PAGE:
it feels like we are going to another pleas, and happens to require a few more play runs. >> knows destinations have changing rules. india banned same-sex couples and single men looking for surrogates, so agencies are moving some procedures to nearby line. >> why not do this domestically where it's legal in the u.s.? >> in india you find a doctor that will allow a single tonne berth from 35,000 to 40,000 or 50,000. in middle america you can say 80,000. cox - i have clients who paid over 200,000. >> 200,000. >> $200,000. >> people can say a lot of money going overseas. >> correct. when we started the process 6.5 years ago it wasn't a
billion dollars a year industry, you didn't have the players in the pot. now it's a different story. industry. >> correctment probably more -- correct. probably more. it's a cash and carry industry. >> travis says when money is no object global surrogacy can go in the other direction. 7500 miles away is shanghai china. with 24 million people, nearly three times that of new york city, shanghai is one of the fastest growing cities in the world. it's here we found tony jang. he and his wife couldn't have children, so they turned to surrogacy. it's mapped in china. they travelled to a suppressing place for help. >> i checked with service from india, ukraine, thailand, then the solution in california. >> jane has fully children, a daughter and twin boy and girl
from the same surro date in california. all three born in the u.s., so they are american citizens. having three children would be agaups the law in china. it's an incidentive attracting many parents like jane to the u.s. >> so it means they are getting new babies with foreign passports. they don't register the new born as chinese citizens. it gets around the one-baby policy. >> after the children were born friend asked jane for help. before long, this young father was in the business of babies, agency. >> eventually the solution from the u.s. is the best one. poem this have been doing this for more than 25 years. >> surrogacy in the u.s. is only available for the chinese who can afford it. a basic package, including one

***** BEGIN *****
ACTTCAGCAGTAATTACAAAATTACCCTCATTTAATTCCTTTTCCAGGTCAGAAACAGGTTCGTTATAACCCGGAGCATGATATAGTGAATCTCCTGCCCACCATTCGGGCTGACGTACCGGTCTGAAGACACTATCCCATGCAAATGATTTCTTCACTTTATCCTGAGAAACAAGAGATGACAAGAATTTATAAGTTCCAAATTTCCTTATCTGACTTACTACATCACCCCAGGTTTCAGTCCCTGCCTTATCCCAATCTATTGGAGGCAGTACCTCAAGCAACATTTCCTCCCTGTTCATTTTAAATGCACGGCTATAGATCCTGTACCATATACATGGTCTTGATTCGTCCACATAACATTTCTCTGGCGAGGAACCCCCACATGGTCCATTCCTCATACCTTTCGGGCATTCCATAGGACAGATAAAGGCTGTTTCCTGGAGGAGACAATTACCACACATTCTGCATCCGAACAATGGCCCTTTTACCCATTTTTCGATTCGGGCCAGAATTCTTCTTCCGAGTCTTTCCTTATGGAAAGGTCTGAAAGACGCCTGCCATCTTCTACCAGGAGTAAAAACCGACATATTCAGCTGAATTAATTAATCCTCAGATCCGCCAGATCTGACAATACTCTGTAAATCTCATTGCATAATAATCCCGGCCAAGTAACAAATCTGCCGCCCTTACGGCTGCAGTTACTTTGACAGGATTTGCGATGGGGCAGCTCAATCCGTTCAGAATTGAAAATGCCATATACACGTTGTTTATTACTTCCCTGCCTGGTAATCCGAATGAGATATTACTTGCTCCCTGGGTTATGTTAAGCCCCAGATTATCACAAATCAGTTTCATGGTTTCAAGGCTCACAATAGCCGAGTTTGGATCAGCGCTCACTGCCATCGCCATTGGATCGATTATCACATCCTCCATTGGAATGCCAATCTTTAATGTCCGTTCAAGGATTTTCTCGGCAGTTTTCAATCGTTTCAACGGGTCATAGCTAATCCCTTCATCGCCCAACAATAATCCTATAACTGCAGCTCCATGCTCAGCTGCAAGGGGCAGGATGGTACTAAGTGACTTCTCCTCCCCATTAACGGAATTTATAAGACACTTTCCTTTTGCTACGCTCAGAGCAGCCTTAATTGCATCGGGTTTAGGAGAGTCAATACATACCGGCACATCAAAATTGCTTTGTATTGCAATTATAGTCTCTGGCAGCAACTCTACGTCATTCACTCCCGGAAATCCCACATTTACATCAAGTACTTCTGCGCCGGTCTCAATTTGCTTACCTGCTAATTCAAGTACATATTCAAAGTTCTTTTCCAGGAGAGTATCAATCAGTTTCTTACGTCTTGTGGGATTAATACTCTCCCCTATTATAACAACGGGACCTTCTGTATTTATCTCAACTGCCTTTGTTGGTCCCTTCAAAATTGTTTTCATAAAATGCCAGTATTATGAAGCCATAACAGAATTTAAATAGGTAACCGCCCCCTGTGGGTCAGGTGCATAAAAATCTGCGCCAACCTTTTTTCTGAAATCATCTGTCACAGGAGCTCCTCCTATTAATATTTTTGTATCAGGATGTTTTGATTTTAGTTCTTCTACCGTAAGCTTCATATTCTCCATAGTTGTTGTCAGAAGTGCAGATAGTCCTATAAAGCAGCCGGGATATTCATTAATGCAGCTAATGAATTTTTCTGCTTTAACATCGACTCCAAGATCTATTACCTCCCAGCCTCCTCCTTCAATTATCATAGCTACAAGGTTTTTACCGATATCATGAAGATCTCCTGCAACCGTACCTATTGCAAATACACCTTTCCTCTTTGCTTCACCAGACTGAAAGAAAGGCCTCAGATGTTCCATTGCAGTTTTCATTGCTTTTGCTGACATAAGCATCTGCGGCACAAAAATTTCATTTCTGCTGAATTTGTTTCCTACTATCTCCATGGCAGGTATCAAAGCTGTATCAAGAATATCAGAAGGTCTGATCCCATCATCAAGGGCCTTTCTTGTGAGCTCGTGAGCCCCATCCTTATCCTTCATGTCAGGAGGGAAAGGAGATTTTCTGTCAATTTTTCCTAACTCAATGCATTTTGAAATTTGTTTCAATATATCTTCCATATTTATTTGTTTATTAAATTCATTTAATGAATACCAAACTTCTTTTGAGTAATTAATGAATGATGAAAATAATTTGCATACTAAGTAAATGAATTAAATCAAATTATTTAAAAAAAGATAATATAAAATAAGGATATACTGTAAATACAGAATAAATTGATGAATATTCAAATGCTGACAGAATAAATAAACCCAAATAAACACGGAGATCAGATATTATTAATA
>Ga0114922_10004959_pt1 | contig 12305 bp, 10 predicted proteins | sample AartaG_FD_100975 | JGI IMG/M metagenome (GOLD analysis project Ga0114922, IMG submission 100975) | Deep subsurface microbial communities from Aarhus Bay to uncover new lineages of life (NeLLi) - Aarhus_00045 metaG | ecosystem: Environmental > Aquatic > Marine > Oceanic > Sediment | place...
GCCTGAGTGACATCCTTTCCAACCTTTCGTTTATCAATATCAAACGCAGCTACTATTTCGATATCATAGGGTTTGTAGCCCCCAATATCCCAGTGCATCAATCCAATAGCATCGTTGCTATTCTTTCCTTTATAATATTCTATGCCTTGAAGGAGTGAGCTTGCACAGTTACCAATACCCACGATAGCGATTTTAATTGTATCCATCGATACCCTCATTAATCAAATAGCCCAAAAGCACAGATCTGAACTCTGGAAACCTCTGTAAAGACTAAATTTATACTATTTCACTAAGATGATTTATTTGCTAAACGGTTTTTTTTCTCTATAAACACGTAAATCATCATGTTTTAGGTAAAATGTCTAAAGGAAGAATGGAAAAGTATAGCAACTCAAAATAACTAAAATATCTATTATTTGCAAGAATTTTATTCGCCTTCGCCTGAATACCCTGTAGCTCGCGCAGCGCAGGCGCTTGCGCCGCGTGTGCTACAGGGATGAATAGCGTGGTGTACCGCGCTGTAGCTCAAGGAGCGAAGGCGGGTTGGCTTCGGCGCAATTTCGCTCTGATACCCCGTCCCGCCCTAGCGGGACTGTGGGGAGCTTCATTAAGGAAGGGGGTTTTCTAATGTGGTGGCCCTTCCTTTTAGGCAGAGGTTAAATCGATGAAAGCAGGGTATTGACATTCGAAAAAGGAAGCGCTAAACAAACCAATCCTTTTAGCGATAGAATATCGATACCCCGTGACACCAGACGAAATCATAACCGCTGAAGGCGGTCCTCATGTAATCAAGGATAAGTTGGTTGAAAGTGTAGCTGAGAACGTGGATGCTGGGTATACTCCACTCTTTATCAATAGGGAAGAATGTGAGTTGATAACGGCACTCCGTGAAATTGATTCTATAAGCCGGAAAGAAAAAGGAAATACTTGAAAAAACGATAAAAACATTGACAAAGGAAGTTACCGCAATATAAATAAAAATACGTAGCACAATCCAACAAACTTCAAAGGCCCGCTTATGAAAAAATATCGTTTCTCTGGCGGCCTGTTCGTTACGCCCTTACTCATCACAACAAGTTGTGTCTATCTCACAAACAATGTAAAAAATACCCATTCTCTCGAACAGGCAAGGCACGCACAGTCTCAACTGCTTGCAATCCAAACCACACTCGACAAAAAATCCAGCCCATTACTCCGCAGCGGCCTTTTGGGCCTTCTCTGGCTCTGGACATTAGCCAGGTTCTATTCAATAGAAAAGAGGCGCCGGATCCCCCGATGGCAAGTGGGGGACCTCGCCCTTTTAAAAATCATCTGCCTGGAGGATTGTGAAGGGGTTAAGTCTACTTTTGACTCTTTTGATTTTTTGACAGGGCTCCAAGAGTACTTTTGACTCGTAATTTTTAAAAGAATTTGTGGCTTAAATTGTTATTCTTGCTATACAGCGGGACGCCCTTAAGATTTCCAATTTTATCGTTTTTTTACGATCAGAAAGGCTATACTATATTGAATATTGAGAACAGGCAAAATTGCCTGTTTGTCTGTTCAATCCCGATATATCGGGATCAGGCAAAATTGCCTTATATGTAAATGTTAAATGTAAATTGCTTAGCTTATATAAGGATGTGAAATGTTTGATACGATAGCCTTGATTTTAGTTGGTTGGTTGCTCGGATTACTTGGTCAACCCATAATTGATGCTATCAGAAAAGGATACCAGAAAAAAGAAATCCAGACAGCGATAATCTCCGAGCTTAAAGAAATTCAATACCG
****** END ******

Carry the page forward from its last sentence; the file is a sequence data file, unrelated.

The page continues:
ivf cycle costs between $120-$170,000. another advantage to the american spooerps - gender selection. many chinese clients cheeking american surrogates request boys. it's possible in the u.s. where gender selection is straightforward through ipp vitro fertilisation. >> it's not opened or allowed in china. >> the u.s. is the gold standard for sur gassy. >> some critics would say the women in third worlds delivering the babies are exploited. what do you say to that? >> i think they should ask the surrogates. my surrogate. if she felt she was exploited, she wouldn't have asked 24 hours later if she could be a surrogate again. >> yes, the same surrogate gave the travises twps. >> i think it's neat we are a
>> welcome back to "america tonight"s making babies. a growing number of couples are heading south of the border. it's a cheaper alternative to the u.s., but as we found out, it can be very risky. dozens of couples say they were deceived. their dreams of parenthood crushed and their check books drained. cancun mexico - surf, sun and surrogacy.
>> it was a disaster >> an absolute disaster. >> it un-raveled. the whole process. >> yes. >> crash and burn. >> johnah and chris wanted children since they started dating since in college. finally they thought they found a solution in cancun. mexico is the newest destination for americans seeking international surrogacy. chris went south of the border visiting an agency called planet hospital. >> you see the caribbean and the blue waters. it was amazing, gorgeous. we put our wishes out to the universe there. >> planet hospital helped to select an egg donor, arranged a visit and promised them a willing mexican mother to carry their child.